[arin-ppml] Draft Policy ARIN-2014-20: Transfer Policy Slow Start and Simplified Needs Verification

Jason Schiller jschiller at google.com
Mon Sep 15 15:10:58 EDT 2014


Comments in line.

On Fri, Sep 12, 2014 at 4:08 PM, David Huberman <
David.Huberman at microsoft.com> wrote:

> First, a direct reply to Jason, who wrote:
> >So we wanted some requirement to prevent someone
> >from spinning up Orgs just to get space with no intention of using it.
>
> I don't like writing policy which tries to outsmart scammers.  Scammers
> represent a fraction of a percent of ARIN transactions. We should write
> policy that makes good technical sense for the 99%. Also, this is 8.3
> transfers - space bought on a market, and recognized in ARIN's Whois.   In
> my experience no matter how section 8 is written, bad actors will buy the
> space they want to do bad things with, use it, and dump it - with or
> without allowances to update ARIN's Whois.
>
> Second, a comment about 2014-20:  how do these common scenarios work in
> the proposed policy:
>
> Scenario 1:
> ABC Trucking Company (an end-user) has 29 /24s of space from ISP.  ABC is
> going to disco from that ISP, and is going to buy space on the market to
> renumber into and grow.  Based on their 2 year projections, they've decided
> to buy a /16 on the market.  Do they qualify to transfer the entire /16
> under 2014-20?
>
> There is not enough information here to answer, so I'm going to make some
more stuff up.
ABC Trucking Company got the following ISP blocks

/24  - 06/19/2014
/22  - 07/10/2011
/21  - 08/01/2012
/20  - 08/22/2014

Today, 9/15/2014 ABC Trucking Company demonstrates that they are using
7,423 or more IPs.
((29*(2^(32-24)))*0.8)

Under 8.3.2.3.1 ABC Trucking Company qualifies to make one or more
transfers up to 29 /24s.
They also qualify under 8.3.2.3.2.

Choosing a 90 day look back window, they can show they used 29 /24s and
qualify for 4*29= 116 /24s
They can immediately transfer in  a /18, /19, /20 and a /22.

They could choose to transfer in a /18 and a /19.
They could renumber their ISP space into the /19, and use the /18 and the
remainder of the three /24s out of the /19 for growth over the next 90 days

on 12/13/2014 they could again re-demonstrate they are over 80%.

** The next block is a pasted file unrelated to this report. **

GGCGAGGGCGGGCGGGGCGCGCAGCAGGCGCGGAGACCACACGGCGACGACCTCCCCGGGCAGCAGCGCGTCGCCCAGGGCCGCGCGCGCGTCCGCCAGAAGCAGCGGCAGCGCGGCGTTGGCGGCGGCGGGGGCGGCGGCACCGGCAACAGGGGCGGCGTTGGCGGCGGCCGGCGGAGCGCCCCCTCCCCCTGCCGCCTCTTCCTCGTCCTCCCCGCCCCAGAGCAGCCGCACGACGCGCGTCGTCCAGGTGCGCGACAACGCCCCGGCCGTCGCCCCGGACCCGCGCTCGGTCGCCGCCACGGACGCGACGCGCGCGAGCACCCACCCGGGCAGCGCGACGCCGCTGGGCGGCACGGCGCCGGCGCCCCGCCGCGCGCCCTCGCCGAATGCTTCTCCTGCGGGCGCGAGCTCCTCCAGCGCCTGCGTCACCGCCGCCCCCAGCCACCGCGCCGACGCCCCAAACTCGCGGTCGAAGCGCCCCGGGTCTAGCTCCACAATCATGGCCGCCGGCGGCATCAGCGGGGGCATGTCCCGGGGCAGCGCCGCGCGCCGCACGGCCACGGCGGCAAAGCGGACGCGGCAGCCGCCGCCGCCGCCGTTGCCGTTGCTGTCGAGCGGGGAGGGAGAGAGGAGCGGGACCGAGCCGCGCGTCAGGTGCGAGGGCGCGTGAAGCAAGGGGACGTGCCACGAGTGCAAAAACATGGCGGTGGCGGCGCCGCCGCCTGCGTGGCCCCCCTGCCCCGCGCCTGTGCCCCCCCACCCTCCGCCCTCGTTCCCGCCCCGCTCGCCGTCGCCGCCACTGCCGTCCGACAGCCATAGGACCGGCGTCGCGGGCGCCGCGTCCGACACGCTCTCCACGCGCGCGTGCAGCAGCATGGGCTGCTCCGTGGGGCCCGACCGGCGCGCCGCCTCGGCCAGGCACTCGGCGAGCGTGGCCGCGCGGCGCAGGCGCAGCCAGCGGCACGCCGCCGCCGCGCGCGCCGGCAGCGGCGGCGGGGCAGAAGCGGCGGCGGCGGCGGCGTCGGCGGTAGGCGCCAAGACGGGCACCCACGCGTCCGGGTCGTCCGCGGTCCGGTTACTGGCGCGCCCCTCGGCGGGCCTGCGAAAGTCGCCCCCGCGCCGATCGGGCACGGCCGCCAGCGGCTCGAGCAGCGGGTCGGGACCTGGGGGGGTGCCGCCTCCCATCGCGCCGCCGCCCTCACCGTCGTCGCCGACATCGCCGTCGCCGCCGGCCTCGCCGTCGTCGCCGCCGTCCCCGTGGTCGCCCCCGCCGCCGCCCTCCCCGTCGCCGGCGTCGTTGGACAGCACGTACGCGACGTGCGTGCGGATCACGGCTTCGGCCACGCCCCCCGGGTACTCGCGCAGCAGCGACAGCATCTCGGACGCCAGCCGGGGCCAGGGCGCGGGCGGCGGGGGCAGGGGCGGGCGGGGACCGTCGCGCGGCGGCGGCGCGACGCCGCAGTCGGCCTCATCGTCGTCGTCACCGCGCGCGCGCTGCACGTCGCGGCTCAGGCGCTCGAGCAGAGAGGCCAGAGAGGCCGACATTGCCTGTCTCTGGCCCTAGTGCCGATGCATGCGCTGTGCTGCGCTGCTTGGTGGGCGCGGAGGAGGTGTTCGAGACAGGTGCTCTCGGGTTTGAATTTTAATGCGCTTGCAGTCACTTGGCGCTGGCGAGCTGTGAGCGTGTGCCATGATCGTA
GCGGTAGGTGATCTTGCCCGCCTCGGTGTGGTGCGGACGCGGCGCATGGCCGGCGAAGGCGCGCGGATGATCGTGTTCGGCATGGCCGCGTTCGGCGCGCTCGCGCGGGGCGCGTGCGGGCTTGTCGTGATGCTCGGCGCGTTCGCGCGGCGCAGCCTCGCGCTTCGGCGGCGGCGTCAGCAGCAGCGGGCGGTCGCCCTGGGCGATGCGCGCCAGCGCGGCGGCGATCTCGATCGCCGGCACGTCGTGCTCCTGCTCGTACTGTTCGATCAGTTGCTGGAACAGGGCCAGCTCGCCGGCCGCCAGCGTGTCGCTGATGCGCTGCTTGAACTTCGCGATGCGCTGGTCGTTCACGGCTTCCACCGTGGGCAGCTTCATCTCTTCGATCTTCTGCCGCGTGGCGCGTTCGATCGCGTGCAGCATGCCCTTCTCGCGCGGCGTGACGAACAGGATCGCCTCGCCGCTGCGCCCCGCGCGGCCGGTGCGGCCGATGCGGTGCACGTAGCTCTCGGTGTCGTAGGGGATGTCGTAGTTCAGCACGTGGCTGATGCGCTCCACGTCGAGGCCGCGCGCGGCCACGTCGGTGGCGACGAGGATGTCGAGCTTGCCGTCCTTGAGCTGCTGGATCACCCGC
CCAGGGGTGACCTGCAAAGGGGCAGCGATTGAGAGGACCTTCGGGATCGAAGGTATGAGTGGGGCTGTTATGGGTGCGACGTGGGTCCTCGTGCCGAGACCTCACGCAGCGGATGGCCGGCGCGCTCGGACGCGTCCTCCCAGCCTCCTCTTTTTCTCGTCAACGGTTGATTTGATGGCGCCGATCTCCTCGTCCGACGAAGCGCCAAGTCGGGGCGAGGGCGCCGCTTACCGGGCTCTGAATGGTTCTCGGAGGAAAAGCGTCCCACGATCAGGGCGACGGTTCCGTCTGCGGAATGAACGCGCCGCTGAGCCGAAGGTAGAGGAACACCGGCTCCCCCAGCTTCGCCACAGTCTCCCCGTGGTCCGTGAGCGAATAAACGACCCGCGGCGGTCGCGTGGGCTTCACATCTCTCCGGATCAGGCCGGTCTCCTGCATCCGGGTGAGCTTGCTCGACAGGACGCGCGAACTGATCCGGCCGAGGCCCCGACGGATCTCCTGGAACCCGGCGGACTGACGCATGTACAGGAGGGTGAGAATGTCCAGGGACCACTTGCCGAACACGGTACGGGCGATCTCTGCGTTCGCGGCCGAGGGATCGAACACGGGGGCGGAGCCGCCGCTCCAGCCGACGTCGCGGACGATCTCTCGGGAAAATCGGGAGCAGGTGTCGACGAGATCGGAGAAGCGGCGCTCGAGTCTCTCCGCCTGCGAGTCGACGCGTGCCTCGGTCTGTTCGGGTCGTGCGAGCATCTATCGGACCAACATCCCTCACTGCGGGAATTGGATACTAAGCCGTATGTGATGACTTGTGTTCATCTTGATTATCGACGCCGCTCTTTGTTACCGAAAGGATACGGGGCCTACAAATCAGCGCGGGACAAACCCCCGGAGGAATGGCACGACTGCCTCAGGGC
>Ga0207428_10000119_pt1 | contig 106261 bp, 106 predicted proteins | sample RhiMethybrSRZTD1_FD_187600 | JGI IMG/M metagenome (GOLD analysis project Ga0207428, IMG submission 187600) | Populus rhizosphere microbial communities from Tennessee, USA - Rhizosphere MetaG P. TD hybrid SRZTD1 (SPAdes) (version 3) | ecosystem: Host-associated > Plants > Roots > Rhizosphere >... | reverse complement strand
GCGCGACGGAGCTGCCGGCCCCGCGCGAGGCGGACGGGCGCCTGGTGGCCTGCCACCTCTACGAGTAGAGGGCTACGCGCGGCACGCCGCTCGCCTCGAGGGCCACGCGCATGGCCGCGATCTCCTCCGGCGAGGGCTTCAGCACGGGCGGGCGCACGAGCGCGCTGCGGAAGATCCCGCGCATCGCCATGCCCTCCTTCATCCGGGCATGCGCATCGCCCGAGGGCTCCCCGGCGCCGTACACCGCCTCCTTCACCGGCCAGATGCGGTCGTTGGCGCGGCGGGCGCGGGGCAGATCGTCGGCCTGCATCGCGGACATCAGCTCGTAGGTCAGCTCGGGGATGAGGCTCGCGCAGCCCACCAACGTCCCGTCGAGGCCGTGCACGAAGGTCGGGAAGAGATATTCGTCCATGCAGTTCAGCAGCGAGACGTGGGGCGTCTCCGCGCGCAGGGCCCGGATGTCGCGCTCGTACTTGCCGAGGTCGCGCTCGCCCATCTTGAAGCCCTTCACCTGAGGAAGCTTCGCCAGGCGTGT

They then qualify under 8.3.2.3.1 to double again
They also qualify under 8.3.2.3.2.

Choosing a 90 day look back window, they can show they used a /18 and three
/24s  and qualify for four times that amount, a /16, /20, and a /21

They could choose to transfer in a /16.

---------------------

Alternatively, ABC Trucking might have had slow growth in the past... in
that case it would look like:

ABC Trucking Company got the following ISP blocks
/24 - 03/01/2010
/24 - 03/01/2011
/24  - 06/01/2011
/23  - 09/01/2011
/21  - 09/01/2012
/20  - 09/01/2013

Today, 9/15/2014 ABC Trucking Company demonstrates that they are using
7,423 or more IPs.
((29*(2^(32-24)))*0.8)

Under 8.3.2.3.1 ABC Trucking Company qualifies to make one or more
transfers up to 29 /24s.
(say a /20, /21, /22 and a /24).

They can transfer these all in on 9/15/2014.
They take 30 days to renumber and return the ISP space.
They return all but three ISP /24s blocks.
This is because they have added three more /24s worth of growth to their
new space from transfers.
They are holding a /20, /21, /22 and a /24 and and three ISP /24s.

On 10/15/2014 they again re-demonstrate they are over 80%.
They then qualify under 8.3.2.3.1 to double again, and can make one or more
transfers up to a /19.
say they transfer a /23 and a /24.
They could then return the final ISP space, and re-demonstrate 80%
utilization.

On 11/01/2014 they again re-demonstrate they are over 80%.
They then qualify under 8.3.2.3.1 to double again, and can make one or more
transfers up to a /19.
say they transfer a /19 and grow into that /19 over the next 90 days.
They are now holding a /19, /20, /21, /22, /23 and two /24s.

On 1/30/2015 they again re-demonstrate they are over 80%.
They then qualify under 8.3.2.3.1 to double again (another /19), BUT they